‘Homegrown Organic’ Bill Would Expand Market Opportunities for U.S. Producers, Increase Domestic Production

WASHINGTONThe Homegrown Organic Act of 2017 – H.R. 3637, by Rep. Ann Kuster, D-N.H. –  is a pro-jobs, pro-consumer and pro-environment proposal that would give farmers who want to transition to organic agriculture the assistance they need, said EWG Legislative Director Colin O’Neil.

“Any member of Congress interested in expanding market opportunities for U.S. farmers – while at the same time reducing pesticides, fertilizer and animal waste in drinking water sources, and giving more consumers access to homegrown organic food – should support this bill,” said O’Neil. “Rep. Kuster’s common-sense proposal is an example of how the government can work in partnership with family farmers who want to thrive, and also be a good environmental steward.”

The Homegrown Organic Act would modify existing voluntary agricultural conservation programs to better assist producers who want to switch to organic. The simple changes called for in the bill would provide transitioning producers with valuable technical and financial assistance, as well as make more farmland available to producers wanting to farm organically.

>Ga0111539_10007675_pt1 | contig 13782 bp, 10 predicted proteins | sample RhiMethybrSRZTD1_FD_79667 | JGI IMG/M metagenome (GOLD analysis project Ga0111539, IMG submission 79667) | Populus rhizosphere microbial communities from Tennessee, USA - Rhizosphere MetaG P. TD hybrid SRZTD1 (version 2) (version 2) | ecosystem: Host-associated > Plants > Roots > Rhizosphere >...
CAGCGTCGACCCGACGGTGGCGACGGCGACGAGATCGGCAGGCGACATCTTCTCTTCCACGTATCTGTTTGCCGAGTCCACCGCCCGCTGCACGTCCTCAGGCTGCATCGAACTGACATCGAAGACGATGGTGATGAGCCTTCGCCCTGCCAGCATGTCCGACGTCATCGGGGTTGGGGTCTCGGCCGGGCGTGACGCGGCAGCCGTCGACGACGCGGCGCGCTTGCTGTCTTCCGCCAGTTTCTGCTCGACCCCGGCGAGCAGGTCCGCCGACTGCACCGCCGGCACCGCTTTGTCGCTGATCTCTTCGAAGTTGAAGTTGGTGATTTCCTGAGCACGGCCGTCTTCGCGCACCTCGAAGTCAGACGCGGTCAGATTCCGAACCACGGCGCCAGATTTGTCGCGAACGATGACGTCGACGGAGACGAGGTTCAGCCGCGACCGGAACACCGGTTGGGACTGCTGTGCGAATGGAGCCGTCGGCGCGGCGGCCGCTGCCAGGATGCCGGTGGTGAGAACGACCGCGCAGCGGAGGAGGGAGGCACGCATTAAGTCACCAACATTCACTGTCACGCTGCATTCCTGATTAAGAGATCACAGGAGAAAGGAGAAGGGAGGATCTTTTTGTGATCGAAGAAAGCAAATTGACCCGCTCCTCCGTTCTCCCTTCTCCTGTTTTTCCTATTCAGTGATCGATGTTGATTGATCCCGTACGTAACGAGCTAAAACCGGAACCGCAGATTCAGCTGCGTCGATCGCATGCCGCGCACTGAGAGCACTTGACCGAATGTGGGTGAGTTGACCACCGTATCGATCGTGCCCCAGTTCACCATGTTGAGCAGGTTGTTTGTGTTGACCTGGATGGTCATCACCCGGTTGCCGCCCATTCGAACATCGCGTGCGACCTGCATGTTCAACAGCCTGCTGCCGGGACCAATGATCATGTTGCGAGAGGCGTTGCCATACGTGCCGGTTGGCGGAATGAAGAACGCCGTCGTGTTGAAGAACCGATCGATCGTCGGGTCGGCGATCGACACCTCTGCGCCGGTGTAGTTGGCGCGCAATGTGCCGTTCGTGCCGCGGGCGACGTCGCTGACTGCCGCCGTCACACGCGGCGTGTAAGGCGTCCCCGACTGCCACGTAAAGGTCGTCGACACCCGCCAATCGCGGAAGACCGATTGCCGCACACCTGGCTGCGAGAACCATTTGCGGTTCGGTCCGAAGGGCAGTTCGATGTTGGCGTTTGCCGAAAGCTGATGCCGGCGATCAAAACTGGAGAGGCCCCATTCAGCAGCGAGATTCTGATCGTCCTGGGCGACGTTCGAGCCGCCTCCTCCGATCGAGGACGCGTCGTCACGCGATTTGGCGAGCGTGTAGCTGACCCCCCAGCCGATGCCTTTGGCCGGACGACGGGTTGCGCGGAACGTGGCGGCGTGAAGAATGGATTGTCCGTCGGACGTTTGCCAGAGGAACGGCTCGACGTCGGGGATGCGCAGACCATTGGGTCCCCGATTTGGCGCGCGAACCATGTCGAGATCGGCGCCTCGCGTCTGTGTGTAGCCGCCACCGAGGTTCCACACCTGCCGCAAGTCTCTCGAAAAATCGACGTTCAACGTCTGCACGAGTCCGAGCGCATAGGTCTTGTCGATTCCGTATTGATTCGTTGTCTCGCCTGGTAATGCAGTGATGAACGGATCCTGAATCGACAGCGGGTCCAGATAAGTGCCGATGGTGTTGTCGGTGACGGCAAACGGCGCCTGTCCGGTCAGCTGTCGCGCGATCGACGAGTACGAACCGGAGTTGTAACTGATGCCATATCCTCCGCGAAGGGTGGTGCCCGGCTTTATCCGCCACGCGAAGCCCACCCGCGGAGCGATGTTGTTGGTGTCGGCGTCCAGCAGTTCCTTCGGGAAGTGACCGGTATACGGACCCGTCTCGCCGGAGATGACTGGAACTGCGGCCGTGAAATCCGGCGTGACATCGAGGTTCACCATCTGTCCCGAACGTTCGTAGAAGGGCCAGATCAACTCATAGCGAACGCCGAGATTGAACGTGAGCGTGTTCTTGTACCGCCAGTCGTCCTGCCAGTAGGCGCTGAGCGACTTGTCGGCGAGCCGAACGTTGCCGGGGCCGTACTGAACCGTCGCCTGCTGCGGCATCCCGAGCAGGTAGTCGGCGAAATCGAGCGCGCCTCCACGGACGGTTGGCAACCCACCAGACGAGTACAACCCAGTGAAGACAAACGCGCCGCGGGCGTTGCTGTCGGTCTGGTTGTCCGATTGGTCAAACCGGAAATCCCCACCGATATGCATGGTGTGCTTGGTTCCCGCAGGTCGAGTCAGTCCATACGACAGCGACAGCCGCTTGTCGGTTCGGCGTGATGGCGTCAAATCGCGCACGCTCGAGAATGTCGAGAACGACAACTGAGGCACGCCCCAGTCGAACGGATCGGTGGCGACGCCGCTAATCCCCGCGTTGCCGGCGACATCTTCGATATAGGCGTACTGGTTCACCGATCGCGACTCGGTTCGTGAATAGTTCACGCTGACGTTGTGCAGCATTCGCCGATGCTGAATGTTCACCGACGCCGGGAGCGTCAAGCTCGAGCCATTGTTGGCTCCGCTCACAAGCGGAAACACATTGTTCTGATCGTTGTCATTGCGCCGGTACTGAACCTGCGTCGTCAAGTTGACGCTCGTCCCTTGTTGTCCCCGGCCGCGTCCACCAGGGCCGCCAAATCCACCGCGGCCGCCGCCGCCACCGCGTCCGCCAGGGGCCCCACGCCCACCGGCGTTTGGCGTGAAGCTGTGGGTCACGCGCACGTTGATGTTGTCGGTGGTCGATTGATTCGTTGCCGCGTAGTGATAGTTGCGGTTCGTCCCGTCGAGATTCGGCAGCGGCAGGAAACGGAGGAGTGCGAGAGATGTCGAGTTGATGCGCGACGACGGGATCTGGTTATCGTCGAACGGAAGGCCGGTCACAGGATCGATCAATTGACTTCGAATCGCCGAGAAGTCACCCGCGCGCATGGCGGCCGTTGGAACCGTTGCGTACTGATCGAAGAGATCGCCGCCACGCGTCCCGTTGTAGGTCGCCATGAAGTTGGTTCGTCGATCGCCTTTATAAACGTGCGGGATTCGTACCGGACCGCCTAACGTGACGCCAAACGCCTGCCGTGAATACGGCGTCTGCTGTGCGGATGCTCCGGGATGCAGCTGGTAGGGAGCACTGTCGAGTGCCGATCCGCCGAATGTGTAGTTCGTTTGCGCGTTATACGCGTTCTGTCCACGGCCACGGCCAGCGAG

While the demand for organic foods continue to surge, with double-digit sales growth each year, there is not enough domestic supply to keep pace. As a result, many organic food companies are forced to import many of their staple organic ingredients like corn and soybeans, which could be grown in the U.S.

“There’s no reason that the largest corn and soybean producing nation in the world should be importing hundreds of millions of dollars worth of organic corn and soybeans that could be grown by American producers,” said O’Neil. “With less than 1 percent of our farmland set aside for organics, Congress should better position America’s farmers and ranchers to meet the growing demand for organic food.” 

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